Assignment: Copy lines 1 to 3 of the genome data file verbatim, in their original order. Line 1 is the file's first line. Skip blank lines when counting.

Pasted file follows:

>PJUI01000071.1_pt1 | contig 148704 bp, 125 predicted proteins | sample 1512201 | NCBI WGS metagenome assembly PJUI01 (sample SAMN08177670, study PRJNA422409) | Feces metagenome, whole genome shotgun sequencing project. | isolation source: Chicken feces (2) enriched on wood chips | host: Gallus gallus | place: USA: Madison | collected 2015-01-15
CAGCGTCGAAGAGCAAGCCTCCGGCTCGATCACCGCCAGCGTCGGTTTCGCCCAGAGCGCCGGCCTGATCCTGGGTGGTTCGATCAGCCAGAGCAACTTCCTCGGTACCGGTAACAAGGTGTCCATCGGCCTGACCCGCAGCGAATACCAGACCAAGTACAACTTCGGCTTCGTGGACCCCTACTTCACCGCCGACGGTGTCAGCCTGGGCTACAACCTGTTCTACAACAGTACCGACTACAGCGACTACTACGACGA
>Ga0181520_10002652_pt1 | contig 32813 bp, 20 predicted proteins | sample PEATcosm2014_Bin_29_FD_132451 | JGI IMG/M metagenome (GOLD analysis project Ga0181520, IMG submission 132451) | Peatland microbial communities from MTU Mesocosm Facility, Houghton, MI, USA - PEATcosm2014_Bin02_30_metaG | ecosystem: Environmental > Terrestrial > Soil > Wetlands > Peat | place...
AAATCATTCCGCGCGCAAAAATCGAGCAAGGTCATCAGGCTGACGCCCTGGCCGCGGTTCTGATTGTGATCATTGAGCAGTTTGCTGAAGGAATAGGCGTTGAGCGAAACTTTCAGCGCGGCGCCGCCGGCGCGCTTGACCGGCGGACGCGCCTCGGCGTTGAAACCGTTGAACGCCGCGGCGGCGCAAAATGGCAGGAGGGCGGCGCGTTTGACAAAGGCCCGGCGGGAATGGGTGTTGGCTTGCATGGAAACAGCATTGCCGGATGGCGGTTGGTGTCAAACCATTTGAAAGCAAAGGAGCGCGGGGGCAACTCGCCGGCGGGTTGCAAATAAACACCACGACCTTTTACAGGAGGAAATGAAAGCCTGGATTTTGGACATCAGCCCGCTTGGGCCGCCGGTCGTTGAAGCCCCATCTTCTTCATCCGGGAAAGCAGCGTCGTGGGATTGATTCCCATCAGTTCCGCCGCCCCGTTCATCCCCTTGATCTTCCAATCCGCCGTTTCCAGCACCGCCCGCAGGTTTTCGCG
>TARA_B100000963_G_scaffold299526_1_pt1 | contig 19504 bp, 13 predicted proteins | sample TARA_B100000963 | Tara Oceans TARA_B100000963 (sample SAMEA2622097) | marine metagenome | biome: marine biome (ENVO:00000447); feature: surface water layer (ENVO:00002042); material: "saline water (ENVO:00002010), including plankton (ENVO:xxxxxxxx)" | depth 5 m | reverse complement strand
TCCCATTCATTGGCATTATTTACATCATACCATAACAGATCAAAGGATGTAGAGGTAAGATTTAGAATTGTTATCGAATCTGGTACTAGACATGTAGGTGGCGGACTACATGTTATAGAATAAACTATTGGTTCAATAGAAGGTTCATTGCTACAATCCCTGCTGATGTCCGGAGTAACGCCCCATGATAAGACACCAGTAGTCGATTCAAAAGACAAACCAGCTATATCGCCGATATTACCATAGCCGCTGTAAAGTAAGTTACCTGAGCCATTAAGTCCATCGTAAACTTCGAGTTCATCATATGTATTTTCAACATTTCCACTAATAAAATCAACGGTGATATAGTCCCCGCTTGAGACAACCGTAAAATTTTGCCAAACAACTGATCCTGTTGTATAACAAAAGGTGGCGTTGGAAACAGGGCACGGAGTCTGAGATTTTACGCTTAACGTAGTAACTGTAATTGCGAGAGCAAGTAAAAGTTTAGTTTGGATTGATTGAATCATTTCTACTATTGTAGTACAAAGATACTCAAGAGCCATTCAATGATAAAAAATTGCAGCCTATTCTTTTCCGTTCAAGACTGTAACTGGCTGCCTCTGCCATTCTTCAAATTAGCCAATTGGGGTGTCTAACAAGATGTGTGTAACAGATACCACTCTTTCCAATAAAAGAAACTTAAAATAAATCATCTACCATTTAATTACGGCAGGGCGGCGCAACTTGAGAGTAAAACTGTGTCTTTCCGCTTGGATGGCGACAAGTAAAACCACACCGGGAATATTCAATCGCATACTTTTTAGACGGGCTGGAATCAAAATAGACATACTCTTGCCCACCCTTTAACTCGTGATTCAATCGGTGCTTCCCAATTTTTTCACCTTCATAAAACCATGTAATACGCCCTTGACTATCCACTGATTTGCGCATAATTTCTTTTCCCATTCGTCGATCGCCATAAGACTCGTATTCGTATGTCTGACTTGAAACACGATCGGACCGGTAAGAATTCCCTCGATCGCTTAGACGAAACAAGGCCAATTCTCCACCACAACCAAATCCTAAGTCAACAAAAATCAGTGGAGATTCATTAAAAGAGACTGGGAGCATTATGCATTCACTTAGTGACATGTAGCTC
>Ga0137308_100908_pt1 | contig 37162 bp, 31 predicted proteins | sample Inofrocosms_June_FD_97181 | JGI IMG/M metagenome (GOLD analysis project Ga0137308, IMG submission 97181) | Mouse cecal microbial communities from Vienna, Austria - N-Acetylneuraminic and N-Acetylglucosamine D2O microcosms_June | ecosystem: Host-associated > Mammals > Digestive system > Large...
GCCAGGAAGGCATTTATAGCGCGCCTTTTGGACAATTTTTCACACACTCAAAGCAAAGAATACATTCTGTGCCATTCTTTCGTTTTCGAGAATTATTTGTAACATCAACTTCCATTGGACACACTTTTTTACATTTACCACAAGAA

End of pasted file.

>PJUI01000071.1_pt1 | contig 148704 bp, 125 predicted proteins | sample 1512201 | NCBI WGS metagenome assembly PJUI01 (sample SAMN08177670, study PRJNA422409) | Feces metagenome, whole genome shotgun sequencing project. | isolation source: Chicken feces (2) enriched on wood chips | host: Gallus gallus | place: USA: Madison | collected 2015-01-15
CAGCGTCGAAGAGCAAGCCTCCGGCTCGATCACCGCCAGCGTCGGTTTCGCCCAGAGCGCCGGCCTGATCCTGGGTGGTTCGATCAGCCAGAGCAACTTCCTCGGTACCGGTAACAAGGTGTCCATCGGCCTGACCCGCAGCGAATACCAGACCAAGTACAACTTCGGCTTCGTGGACCCCTACTTCACCGCCGACGGTGTCAGCCTGGGCTACAACCTGTTCTACAACAGTACCGACTACAGCGACTACTACGACGA
>Ga0181520_10002652_pt1 | contig 32813 bp, 20 predicted proteins | sample PEATcosm2014_Bin_29_FD_132451 | JGI IMG/M metagenome (GOLD analysis project Ga0181520, IMG submission 132451) | Peatland microbial communities from MTU Mesocosm Facility, Houghton, MI, USA - PEATcosm2014_Bin02_30_metaG | ecosystem: Environmental > Terrestrial > Soil > Wetlands > Peat | place...